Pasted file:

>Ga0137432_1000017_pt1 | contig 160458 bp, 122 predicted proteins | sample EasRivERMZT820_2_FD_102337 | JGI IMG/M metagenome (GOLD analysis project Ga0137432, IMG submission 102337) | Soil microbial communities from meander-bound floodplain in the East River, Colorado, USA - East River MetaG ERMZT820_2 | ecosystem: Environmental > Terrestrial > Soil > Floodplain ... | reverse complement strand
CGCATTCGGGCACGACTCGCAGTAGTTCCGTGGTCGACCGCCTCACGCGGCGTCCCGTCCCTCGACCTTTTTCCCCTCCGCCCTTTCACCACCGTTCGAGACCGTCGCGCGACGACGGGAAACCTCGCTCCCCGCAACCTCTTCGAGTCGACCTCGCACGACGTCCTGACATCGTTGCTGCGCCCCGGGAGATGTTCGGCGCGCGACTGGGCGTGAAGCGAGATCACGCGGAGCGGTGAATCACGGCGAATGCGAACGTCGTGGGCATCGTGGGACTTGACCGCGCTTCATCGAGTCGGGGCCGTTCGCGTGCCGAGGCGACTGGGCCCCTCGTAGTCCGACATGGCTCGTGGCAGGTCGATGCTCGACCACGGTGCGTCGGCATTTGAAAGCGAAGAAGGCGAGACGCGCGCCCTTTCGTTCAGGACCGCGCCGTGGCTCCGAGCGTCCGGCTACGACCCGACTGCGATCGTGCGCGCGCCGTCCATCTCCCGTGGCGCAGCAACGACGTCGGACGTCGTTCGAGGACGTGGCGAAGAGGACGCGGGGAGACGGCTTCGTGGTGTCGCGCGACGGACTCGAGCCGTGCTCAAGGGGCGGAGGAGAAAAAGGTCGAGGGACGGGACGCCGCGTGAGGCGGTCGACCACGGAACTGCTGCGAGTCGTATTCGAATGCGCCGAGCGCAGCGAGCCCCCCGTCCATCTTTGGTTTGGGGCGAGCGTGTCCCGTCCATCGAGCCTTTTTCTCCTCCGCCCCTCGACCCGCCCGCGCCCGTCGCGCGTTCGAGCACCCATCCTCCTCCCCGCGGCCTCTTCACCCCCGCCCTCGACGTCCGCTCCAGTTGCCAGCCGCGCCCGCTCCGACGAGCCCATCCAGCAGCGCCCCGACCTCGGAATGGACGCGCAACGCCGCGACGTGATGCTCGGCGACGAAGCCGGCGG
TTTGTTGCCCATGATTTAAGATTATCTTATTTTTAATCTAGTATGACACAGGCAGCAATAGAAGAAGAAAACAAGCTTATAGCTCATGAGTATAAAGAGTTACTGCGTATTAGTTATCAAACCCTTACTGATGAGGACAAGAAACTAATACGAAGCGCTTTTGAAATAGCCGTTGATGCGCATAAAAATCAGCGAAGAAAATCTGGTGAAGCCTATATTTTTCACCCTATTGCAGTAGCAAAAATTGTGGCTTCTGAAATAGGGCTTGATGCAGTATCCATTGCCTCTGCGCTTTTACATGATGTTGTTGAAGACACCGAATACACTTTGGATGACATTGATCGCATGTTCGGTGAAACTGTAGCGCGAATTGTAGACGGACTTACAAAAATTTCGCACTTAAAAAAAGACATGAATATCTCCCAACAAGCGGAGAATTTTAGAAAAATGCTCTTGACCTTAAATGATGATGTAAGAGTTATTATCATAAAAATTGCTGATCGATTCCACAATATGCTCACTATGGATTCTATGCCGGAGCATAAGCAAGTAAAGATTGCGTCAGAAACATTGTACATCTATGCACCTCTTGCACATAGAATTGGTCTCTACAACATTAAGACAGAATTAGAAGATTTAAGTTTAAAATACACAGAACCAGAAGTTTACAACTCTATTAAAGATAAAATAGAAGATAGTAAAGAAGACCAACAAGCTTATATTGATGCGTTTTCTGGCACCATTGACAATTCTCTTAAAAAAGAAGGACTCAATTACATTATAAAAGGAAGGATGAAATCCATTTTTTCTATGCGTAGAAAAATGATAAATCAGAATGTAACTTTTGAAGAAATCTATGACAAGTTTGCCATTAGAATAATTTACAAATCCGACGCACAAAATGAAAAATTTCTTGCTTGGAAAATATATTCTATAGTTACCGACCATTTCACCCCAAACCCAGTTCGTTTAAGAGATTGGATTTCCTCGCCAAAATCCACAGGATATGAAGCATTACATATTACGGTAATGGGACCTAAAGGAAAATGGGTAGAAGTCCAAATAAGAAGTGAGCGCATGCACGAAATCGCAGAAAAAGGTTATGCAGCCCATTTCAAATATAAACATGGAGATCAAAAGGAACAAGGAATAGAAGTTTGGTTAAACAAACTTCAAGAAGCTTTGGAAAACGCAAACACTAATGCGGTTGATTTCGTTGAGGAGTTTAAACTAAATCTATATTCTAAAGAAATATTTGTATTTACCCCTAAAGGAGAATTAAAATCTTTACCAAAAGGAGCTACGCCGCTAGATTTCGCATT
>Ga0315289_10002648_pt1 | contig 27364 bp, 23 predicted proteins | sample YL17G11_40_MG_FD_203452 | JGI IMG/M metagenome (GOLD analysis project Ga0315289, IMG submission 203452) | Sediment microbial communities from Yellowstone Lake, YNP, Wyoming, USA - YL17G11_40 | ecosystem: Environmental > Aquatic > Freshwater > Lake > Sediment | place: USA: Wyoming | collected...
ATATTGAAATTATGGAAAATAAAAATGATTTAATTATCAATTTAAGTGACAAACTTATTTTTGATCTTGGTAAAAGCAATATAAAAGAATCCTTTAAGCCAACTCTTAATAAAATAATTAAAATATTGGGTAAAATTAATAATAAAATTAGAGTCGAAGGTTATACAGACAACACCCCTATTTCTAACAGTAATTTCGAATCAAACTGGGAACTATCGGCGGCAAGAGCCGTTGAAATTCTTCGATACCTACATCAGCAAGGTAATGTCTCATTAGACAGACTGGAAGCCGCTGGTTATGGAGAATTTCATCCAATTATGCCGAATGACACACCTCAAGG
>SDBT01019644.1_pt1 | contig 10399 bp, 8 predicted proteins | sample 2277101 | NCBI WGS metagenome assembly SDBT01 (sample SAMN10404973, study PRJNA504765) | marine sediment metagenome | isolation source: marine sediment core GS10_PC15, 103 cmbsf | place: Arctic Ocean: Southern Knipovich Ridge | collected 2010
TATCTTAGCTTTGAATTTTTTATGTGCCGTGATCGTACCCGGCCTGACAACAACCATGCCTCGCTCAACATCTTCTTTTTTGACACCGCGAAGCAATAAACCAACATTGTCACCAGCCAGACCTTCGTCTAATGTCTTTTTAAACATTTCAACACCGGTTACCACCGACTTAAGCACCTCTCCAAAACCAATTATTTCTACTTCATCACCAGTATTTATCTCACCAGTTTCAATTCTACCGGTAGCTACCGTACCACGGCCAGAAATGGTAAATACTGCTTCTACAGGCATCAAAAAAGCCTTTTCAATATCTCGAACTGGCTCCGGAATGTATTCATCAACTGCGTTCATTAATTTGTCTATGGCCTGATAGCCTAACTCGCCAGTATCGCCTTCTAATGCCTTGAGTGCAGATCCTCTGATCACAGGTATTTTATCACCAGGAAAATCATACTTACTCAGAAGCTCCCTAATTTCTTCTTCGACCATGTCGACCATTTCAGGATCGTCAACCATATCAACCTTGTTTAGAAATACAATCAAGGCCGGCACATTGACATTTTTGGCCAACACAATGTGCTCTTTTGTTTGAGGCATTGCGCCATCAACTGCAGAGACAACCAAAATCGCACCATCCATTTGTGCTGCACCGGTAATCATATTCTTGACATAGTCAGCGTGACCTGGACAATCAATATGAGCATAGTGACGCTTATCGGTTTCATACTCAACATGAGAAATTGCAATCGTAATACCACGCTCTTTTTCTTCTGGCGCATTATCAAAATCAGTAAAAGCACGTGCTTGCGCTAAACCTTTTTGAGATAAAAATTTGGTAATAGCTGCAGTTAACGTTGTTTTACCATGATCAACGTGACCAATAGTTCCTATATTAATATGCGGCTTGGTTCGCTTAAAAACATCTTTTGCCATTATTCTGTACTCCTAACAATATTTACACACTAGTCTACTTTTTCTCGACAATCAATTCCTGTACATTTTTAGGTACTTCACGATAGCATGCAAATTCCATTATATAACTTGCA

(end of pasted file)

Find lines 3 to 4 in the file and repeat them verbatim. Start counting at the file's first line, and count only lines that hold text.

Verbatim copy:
TTTGTTGCCCATGATTTAAGATTATCTTATTTTTAATCTAGTATGACACAGGCAGCAATAGAAGAAGAAAACAAGCTTATAGCTCATGAGTATAAAGAGTTACTGCGTATTAGTTATCAAACCCTTACTGATGAGGACAAGAAACTAATACGAAGCGCTTTTGAAATAGCCGTTGATGCGCATAAAAATCAGCGAAGAAAATCTGGTGAAGCCTATATTTTTCACCCTATTGCAGTAGCAAAAATTGTGGCTTCTGAAATAGGGCTTGATGCAGTATCCATTGCCTCTGCGCTTTTACATGATGTTGTTGAAGACACCGAATACACTTTGGATGACATTGATCGCATGTTCGGTGAAACTGTAGCGCGAATTGTAGACGGACTTACAAAAATTTCGCACTTAAAAAAAGACATGAATATCTCCCAACAAGCGGAGAATTTTAGAAAAATGCTCTTGACCTTAAATGATGATGTAAGAGTTATTATCATAAAAATTGCTGATCGATTCCACAATATGCTCACTATGGATTCTATGCCGGAGCATAAGCAAGTAAAGATTGCGTCAGAAACATTGTACATCTATGCACCTCTTGCACATAGAATTGGTCTCTACAACATTAAGACAGAATTAGAAGATTTAAGTTTAAAATACACAGAACCAGAAGTTTACAACTCTATTAAAGATAAAATAGAAGATAGTAAAGAAGACCAACAAGCTTATATTGATGCGTTTTCTGGCACCATTGACAATTCTCTTAAAAAAGAAGGACTCAATTACATTATAAAAGGAAGGATGAAATCCATTTTTTCTATGCGTAGAAAAATGATAAATCAGAATGTAACTTTTGAAGAAATCTATGACAAGTTTGCCATTAGAATAATTTACAAATCCGACGCACAAAATGAAAAATTTCTTGCTTGGAAAATATATTCTATAGTTACCGACCATTTCACCCCAAACCCAGTTCGTTTAAGAGATTGGATTTCCTCGCCAAAATCCACAGGATATGAAGCATTACATATTACGGTAATGGGACCTAAAGGAAAATGGGTAGAAGTCCAAATAAGAAGTGAGCGCATGCACGAAATCGCAGAAAAAGGTTATGCAGCCCATTTCAAATATAAACATGGAGATCAAAAGGAACAAGGAATAGAAGTTTGGTTAAACAAACTTCAAGAAGCTTTGGAAAACGCAAACACTAATGCGGTTGATTTCGTTGAGGAGTTTAAACTAAATCTATATTCTAAAGAAATATTTGTATTTACCCCTAAAGGAGAATTAAAATCTTTACCAAAAGGAGCTACGCCGCTAGATTTCGCATT
>Ga0315289_10002648_pt1 | contig 27364 bp, 23 predicted proteins | sample YL17G11_40_MG_FD_203452 | JGI IMG/M metagenome (GOLD analysis project Ga0315289, IMG submission 203452) | Sediment microbial communities from Yellowstone Lake, YNP, Wyoming, USA - YL17G11_40 | ecosystem: Environmental > Aquatic > Freshwater > Lake > Sediment | place: USA: Wyoming | collected...